How do I build empathy in my children? My child seems unremorseful when he disobeys or hurts someone else. The first thing to take into consideration is what is the child’s age. If they are a toddler, their job is to push boundaries to see how they are different from their parents and explore their surroundings. The way you respond and set boundaries will be more providing specific consequences to set boundaries. For example, we don’t hit, if you hit you get no dessert or a timeout. For a few years this will be the mode of operation. Not to say you cannot introduce ways of building empathy and get them thinking about others, but for the most part kids at this stage will not look beyond themselves. They are programmed to get their needs met. We are born as narcissists, in order to ensure they meet their own needs, so be patient.
As kids enter the window of 6-10 years of age we can begin to help children develop the skill of empathy. At this time, they are creative and able to think a little more abstractly. Take time when they tell stories to have them hypothesize about the people in their story and how they are feeling. Or even tell a story from your childhood and ask them how they thought you were feeling. For example, “When I was your age I remember moving to a new school and my first day not being sure where I should sit for lunch...how do you think I felt? And what did I or someone else do to help?” This is something you can do with a lot of movies too. Pause what you’re watching and discuss what is going to happen next in a relationship or the impact of a character losing their cool. Children learn a lot through the experiences of others. If they are an older sibling, have them help and play with their siblings. Help them understand where their sibling is developmentally and attune to them.
So what do I do if my child has a younger sibling but is not empathic with them? If this is happening there seems to be some distance between the child and their sibling. It is hard not to be empathic with someone you know and love on a deep level, or colloquially “it is hard to hate someone up close.” Suggest that they listen to their sibling when they tell stories and paraphrase or summarize what they say. Again, have them try to get in the mind and heart of their sibling. When it is time for the brother or sister’s birthday ask them what they think their sibling would like as a theme or gift. Draw parallels between how the child has felt in the past and how what they have done might be impacting the emotions of their sibling. You can also try getting creative with their punishments. Have them write an apology letter and read it to their brother or sister, with one part of the letter highlighting how they think their actions affected their sibling. One of the best penances I have ever received is to do something nice for my wife. Similarly, you can have your kids do something nice in proportion to the negative interaction that transpired. We are looking for quality in these activities so demand that the apology or acts of love and service be thoughtful and proportionate. Also, help them see the benefit of treating their brothers and sisters well and how their negative response and the consequence naturally takes away from what they want to do. For example, if they feel their activities were interrupted by their little sister, then help them realize that letting their emotions dictate their actions did not allow them to get back to their desired activity, but naturally added to the time spent away (if it is not taken away all together) while they were repairing their relationship.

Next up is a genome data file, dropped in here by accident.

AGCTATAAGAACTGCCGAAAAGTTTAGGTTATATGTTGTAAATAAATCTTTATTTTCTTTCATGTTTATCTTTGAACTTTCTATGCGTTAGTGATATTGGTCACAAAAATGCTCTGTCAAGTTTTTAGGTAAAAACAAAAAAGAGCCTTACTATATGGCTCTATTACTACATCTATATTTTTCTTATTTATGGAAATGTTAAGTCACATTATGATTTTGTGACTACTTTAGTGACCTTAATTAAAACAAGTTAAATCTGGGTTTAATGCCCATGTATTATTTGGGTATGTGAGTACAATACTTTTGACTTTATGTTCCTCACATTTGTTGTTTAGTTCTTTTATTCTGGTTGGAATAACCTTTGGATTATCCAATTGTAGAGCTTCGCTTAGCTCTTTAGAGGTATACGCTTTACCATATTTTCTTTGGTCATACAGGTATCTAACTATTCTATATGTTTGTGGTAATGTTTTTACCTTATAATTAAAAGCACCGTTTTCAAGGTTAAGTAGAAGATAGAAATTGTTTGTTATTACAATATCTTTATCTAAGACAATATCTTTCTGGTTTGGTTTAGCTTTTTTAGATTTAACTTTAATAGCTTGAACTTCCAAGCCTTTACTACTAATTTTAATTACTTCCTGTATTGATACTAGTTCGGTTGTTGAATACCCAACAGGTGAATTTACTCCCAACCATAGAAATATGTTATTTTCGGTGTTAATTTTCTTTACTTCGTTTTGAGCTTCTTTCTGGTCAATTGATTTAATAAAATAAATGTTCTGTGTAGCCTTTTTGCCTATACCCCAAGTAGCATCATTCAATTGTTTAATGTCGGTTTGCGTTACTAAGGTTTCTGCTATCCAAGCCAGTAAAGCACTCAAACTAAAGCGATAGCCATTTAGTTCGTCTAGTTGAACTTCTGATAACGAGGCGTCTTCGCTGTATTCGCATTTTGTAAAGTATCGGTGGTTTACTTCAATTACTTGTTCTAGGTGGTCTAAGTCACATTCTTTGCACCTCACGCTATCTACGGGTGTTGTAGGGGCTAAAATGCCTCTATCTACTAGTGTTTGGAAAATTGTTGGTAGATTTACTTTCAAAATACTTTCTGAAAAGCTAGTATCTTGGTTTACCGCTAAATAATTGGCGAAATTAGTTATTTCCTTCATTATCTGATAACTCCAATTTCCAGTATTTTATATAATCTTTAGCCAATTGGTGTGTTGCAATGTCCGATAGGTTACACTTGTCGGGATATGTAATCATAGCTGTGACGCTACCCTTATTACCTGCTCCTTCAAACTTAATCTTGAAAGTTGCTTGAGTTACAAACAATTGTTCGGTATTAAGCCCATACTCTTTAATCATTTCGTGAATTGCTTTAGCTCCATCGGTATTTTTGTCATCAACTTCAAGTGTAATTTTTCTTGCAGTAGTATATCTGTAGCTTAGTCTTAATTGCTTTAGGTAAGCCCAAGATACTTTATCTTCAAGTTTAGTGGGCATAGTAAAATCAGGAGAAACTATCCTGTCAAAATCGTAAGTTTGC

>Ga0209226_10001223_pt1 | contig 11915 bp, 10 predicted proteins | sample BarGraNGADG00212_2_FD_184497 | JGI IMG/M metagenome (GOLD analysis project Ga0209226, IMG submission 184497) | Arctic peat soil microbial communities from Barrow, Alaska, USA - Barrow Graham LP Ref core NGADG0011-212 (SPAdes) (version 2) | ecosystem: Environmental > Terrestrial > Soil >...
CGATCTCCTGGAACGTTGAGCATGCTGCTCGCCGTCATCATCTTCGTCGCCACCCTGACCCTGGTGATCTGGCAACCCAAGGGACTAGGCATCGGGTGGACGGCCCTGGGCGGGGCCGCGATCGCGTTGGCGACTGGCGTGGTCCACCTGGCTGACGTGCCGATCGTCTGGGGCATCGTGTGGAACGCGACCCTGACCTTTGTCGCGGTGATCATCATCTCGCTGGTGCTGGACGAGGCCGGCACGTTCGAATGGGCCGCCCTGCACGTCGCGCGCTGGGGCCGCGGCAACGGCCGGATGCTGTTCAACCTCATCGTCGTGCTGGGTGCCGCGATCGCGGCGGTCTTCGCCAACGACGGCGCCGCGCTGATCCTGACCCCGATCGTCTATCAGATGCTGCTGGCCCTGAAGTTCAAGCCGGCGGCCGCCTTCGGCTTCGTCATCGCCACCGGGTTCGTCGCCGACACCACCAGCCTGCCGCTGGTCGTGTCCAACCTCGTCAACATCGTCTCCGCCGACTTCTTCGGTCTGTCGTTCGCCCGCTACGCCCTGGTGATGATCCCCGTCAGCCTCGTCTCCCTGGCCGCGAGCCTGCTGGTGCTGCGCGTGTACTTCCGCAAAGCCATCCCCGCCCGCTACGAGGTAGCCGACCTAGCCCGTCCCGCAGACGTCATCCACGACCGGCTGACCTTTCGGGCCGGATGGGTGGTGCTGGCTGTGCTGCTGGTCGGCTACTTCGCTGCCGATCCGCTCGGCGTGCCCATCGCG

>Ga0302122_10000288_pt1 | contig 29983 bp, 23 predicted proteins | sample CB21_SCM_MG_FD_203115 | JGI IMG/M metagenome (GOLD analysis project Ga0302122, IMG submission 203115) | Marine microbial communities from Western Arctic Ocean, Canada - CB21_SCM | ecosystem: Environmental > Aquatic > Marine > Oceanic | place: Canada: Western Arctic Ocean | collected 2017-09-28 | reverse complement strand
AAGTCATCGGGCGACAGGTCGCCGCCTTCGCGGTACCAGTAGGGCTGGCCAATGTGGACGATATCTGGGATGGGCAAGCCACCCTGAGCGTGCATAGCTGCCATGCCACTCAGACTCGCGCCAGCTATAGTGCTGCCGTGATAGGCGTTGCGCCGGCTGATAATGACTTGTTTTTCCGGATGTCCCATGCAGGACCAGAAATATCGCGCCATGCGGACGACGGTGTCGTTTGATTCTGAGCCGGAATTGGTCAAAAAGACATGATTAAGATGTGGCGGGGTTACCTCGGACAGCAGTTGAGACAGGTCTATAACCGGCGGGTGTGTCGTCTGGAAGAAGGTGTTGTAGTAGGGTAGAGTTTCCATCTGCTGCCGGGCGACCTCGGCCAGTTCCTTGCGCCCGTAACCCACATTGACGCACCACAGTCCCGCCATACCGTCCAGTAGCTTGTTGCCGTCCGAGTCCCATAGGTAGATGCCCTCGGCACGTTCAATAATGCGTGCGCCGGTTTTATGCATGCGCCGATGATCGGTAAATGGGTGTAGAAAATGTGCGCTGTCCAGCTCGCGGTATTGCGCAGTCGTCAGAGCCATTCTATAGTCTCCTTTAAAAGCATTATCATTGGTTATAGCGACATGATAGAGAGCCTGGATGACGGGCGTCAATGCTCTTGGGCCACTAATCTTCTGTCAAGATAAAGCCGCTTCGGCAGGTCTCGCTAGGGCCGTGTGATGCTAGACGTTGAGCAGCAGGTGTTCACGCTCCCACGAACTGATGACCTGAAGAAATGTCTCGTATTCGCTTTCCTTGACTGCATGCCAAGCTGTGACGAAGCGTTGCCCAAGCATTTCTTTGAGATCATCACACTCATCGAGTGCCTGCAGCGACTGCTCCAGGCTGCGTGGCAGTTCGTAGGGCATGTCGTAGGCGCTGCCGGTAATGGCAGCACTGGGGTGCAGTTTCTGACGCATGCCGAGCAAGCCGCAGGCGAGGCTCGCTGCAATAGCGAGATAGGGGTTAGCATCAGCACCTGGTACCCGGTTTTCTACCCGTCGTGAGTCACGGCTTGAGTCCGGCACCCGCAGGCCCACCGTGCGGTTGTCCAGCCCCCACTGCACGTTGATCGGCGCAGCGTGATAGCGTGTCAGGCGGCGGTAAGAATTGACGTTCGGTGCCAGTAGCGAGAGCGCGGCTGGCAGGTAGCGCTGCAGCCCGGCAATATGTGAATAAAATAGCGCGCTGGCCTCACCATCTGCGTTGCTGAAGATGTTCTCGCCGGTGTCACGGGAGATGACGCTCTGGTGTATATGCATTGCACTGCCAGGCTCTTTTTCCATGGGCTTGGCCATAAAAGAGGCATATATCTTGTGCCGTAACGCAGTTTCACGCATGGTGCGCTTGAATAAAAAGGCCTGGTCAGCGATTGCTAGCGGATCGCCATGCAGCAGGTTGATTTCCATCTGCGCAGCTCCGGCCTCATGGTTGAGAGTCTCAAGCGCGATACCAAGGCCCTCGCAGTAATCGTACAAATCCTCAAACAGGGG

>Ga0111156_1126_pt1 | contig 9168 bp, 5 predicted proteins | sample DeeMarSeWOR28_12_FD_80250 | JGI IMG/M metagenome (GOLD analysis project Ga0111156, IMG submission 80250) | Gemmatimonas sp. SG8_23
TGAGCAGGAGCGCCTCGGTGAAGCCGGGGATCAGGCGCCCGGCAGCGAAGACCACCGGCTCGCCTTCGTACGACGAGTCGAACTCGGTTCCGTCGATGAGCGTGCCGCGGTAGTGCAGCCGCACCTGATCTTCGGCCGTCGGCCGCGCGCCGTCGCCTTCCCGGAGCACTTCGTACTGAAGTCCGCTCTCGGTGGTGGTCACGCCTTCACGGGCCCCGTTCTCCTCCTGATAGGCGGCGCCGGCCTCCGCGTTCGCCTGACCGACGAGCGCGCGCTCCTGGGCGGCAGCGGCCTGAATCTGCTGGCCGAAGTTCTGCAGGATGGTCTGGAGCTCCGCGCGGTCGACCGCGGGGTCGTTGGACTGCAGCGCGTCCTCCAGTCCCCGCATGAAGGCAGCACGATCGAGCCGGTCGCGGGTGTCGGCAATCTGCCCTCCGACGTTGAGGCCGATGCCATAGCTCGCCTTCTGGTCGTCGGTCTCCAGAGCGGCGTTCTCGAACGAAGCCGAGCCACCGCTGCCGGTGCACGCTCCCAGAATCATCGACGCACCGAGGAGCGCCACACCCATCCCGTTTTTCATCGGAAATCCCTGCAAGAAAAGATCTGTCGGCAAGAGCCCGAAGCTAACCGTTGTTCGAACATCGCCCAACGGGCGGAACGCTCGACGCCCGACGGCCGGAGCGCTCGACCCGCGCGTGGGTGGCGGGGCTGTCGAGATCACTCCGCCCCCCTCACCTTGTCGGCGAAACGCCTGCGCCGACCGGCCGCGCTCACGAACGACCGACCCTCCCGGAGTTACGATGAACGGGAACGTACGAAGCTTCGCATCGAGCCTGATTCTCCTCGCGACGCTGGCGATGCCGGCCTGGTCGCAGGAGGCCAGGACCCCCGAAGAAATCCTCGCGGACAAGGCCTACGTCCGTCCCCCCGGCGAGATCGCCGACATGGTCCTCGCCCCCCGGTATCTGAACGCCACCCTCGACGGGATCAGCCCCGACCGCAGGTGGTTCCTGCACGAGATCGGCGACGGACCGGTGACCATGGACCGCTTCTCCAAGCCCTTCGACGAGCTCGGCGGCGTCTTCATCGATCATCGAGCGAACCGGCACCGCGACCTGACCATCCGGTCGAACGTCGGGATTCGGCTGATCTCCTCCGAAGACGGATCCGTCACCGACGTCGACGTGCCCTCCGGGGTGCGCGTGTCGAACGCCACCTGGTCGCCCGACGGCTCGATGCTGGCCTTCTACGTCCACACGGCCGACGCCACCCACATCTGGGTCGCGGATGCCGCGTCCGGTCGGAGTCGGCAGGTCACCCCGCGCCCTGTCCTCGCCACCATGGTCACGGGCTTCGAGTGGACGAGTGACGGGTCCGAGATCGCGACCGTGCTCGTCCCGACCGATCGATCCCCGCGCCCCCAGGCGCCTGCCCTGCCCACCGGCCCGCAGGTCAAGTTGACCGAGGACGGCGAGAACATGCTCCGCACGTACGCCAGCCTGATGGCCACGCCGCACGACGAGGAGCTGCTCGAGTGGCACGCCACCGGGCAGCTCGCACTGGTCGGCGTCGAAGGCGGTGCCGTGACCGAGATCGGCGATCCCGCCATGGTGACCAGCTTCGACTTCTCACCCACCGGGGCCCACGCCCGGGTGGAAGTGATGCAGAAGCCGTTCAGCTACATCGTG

Another area to evaluate is are these actions in some way a natural and understandable response? Is it in response to a natural need that is not being met? Is there something wrong with the environment and your relationship with your child that needs to be repaired or fixed. Are we treating our child differently? Are we giving them enough or equal attention, quality time, or gifts? If something is amiss, talk to them about it, acknowledge it, fix it and let your child know they are seen and heard without them having to hurt their sibling.
If there seems to be a lack of empathy for other people across the board, then this is an indication that it is time to seek professional therapy for your child as it might indicate a more expansive developmental or psychological need.